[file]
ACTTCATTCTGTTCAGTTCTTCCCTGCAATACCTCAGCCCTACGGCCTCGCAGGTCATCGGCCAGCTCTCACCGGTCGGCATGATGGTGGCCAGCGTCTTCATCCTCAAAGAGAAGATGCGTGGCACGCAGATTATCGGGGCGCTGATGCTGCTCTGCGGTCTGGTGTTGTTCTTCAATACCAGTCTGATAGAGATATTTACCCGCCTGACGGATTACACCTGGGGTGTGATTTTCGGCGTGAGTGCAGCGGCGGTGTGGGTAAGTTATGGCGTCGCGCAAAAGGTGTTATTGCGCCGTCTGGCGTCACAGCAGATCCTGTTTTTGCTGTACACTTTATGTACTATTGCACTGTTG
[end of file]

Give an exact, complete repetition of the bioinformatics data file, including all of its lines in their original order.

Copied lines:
ACTTCATTCTGTTCAGTTCTTCCCTGCAATACCTCAGCCCTACGGCCTCGCAGGTCATCGGCCAGCTCTCACCGGTCGGCATGATGGTGGCCAGCGTCTTCATCCTCAAAGAGAAGATGCGTGGCACGCAGATTATCGGGGCGCTGATGCTGCTCTGCGGTCTGGTGTTGTTCTTCAATACCAGTCTGATAGAGATATTTACCCGCCTGACGGATTACACCTGGGGTGTGATTTTCGGCGTGAGTGCAGCGGCGGTGTGGGTAAGTTATGGCGTCGCGCAAAAGGTGTTATTGCGCCGTCTGGCGTCACAGCAGATCCTGTTTTTGCTGTACACTTTATGTACTATTGCACTGTTG